FWIW i can get excited about all kinds of different coffees. My brew of choice is espresso / macchiato / cappuccino from a good quality machine(and someone who knows how to use it) with fresh ground Illy or similar roast. but i also really enjoy turkish coffee, vietnamese coffee, Tim Hortons, french press and even look forward to a good cup of cowboy coffee the way dad would make over the campfire, give it a gentle swirl before you pour to keep the worst of the grinds in the pot. If you check your expectations, the next different cup you try might be your new favorite.

-Kevin
__________________
Kevin Poll is offline   Reply With Quote
Old 10-21-2009, 10:25 PM   #159
Senior Member
 
Tom U's Avatar
 
Name: Tom
Trailer: Fiber Stream 16 ft
California
Posts: 382
Registry
Quote:
On top of that, I always have some nice German roasted beans at hand....
I hate to admit it - my "house blend" is a Viennese Blend made from equal parts French Roast and Colombian purchased separately at Costco and mixed at home. Cost per pound is less than $4.00. Tastes great.

For a long trip in the boondocks with the trailer I bring along my Spong, an old fashioned hand grinder that does really well.

BTW for a 24 oz cup of coffee I use 5 rounded to heaping plastic tsp of beans.
__________________
Tom - '79 Fiber Stream

There is no such thing as an all black cat.
Tom U is offline   Reply With Quote
Old 10-21-2009, 11:15 PM   #160
Senior Member
 
Gerda, H's Avatar
 
Trailer: 2010 17 ft Escape B ('Cafe Egg')
Posts: 191
Registry
Uhla, that sounds really nice!! I should try that... Next time when shopping at Costco I will have a look for those beans... Yes, yummy coffee is VERY important to me. You perhaps notice in my profile how I am going to call my egg that I am getting next year....
__________________
Gerda, H is offline   Reply With Quote
Old 10-22-2009, 08:24 AM   #161
Senior Member
 
HerseyBA's Avatar
 
Trailer: Casita Spirit Deluxe 17 ft Hybrid
Posts: 158
Registry
When I am not cooking on an open fire, I use this type of coffee.
http://www.mesquite-roasted.com/?page_id=2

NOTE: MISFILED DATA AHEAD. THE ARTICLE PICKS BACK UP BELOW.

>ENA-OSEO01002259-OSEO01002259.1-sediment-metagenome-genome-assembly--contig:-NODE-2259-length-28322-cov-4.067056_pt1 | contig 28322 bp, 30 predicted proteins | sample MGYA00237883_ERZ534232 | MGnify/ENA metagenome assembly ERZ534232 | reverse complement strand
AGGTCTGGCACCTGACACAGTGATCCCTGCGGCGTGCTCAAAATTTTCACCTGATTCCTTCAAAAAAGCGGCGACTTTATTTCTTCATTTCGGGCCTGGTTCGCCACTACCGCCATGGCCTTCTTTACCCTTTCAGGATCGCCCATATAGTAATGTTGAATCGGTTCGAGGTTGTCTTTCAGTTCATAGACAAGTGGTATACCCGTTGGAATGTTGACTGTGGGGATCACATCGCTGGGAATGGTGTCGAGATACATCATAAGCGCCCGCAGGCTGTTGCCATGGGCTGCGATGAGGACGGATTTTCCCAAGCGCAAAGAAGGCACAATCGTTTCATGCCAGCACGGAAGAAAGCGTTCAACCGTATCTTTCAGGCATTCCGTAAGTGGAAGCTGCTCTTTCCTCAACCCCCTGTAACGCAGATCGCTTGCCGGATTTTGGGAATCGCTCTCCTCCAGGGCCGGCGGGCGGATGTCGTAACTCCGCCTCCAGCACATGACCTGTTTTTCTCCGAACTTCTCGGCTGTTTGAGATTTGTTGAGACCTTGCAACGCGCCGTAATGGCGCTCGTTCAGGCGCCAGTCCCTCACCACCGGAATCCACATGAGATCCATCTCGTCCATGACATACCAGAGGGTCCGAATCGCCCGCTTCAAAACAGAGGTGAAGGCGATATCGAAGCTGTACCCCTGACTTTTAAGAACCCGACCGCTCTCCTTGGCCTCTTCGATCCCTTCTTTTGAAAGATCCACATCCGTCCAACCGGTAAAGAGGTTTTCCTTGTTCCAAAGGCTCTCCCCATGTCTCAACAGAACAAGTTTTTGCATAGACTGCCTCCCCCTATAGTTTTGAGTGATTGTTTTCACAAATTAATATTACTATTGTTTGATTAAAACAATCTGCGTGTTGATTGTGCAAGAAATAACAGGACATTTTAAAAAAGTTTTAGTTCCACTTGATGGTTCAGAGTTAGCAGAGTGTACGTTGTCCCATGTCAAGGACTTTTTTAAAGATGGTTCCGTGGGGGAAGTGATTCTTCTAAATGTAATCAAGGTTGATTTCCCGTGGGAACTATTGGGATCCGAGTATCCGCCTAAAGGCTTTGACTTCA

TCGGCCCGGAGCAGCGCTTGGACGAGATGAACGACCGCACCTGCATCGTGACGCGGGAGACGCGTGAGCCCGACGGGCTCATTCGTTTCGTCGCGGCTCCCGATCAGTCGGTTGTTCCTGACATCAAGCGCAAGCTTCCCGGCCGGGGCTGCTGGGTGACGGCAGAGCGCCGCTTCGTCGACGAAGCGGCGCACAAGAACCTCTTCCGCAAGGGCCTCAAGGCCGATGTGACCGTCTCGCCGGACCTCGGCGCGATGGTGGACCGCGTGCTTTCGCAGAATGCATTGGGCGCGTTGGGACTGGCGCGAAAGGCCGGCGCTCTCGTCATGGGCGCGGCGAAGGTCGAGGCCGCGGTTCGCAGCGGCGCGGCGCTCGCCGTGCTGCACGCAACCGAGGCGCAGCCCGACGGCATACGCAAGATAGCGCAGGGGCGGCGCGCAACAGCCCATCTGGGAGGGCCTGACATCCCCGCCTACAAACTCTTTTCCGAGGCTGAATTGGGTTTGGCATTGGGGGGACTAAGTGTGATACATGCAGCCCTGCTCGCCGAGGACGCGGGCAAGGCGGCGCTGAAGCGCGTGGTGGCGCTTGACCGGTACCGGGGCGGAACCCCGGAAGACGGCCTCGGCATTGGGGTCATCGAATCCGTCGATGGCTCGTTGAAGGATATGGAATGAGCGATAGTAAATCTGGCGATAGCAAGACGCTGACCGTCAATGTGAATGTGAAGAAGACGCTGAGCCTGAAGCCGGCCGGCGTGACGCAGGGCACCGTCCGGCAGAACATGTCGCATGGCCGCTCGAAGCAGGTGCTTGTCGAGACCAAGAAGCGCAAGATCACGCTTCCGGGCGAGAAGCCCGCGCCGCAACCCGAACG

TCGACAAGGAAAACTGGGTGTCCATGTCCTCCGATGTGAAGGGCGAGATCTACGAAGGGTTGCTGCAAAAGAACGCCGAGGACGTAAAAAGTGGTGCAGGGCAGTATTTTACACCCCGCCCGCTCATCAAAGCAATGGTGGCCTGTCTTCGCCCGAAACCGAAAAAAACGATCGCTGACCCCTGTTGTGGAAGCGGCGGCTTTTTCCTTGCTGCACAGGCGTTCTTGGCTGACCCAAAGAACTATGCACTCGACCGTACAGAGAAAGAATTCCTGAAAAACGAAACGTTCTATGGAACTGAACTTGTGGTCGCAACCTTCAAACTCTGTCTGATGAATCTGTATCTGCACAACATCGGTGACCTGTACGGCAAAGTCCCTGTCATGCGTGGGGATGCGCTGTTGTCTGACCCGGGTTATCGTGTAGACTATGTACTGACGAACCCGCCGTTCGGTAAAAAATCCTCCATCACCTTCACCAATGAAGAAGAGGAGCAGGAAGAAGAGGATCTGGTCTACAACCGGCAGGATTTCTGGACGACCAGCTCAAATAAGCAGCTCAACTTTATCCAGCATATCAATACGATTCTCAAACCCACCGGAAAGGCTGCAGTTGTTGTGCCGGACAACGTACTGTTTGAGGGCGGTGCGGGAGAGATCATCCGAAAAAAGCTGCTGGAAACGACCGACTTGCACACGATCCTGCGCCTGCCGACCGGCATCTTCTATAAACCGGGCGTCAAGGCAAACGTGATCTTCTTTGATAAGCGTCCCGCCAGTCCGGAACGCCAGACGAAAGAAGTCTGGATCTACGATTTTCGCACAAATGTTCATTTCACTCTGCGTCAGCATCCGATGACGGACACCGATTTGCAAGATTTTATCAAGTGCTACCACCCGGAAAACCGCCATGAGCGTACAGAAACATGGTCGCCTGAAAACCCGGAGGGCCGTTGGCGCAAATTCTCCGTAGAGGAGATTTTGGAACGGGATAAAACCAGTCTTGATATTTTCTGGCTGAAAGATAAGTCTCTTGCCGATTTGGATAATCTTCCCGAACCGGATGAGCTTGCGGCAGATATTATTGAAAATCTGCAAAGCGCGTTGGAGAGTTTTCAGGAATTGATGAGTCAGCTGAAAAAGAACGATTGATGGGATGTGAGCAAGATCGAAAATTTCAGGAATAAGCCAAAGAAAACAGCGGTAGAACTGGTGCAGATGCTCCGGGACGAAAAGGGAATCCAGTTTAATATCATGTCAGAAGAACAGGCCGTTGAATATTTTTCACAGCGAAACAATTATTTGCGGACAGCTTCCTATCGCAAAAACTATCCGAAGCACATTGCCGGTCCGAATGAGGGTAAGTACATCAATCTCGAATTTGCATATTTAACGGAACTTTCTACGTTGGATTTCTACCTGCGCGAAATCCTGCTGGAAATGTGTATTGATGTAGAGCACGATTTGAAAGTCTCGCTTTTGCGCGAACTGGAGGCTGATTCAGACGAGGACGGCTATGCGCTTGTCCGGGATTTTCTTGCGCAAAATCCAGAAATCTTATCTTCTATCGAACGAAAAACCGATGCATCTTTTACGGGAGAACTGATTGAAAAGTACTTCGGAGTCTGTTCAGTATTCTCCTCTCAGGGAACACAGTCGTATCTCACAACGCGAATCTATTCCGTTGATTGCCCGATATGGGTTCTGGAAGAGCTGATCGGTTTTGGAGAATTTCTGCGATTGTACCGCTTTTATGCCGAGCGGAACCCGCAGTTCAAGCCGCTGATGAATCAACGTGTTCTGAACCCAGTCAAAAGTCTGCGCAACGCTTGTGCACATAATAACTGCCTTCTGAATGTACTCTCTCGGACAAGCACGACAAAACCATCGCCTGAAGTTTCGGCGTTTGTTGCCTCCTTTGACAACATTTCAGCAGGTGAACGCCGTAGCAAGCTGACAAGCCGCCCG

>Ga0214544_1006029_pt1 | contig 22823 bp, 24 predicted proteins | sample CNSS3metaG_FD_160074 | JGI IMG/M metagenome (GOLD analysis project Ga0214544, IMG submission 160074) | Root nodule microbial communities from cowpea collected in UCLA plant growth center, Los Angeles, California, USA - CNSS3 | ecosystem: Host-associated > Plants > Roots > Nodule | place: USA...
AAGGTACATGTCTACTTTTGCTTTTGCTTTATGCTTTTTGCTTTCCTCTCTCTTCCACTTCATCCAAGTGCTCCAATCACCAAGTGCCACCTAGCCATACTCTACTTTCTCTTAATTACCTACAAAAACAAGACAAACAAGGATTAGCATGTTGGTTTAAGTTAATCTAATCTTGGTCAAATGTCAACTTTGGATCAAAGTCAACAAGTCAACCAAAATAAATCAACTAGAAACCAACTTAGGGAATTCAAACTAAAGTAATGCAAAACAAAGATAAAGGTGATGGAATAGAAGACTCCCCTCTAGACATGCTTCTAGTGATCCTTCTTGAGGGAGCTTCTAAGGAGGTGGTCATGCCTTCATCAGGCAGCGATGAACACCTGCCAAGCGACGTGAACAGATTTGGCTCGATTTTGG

__________________
HerseyBA is offline   Reply With Quote
Old 10-22-2009, 12:41 PM   #162
Member
 
Don H.'s Avatar
 
Name: Don
Trailer: Compact Hunter I
Colorado
Posts: 70
Registry
I've tried all sorts of brewing methods, including, but not limited to: cowboy coffee, vacuum pot, mocha pot, french press, aero-press, toddy (cold brew for coffee concentrate), percolator (can be OK if done correctly), and pour-through filter (Melitta type). I mostly use the pour-through filter these days, both at home and camping. I drilled extra holes in my plastic funnel to increase the flow. If I want to decrease it, I just add the water more slowly. I do wet the grounds first and let them bloom before adding more water. I prefer about 190 to 200 degree water - hotter will over-extract and make the coffee bitter.

I roast my own coffee, though I haven't been doing this very much lately. I usually don't do this when out camping, but I have done it a couple of times out in the boondocks with a roaster on a Coleman stove.

I only use whole beans, ground within a few minutes of brewing. For camping, I bring a hand grinder that fits nicely between my knees. Have also used a Soliz electric burr grinder powered through an inverter. The whirly-blade grinder can be OK too, but I don't use one anymore.

HINT: I've heard that you can power a hand crank grinder with a cordless drill. Haven't got around to trying this yet, but it sounds like it should work fine with the drill on low speed. This may require removing the handle first...
__________________
Don H. is offline   Reply With Quote
Old 10-22-2009, 01:23 PM   #163
Senior Member
 
Raya's Avatar
 
Name: Rachel
Trailer: 1974 Boler 13 ft (Neonex/Winnipeg)
Posts: 3,014
What kind of manual coffee grinder do you use, Don?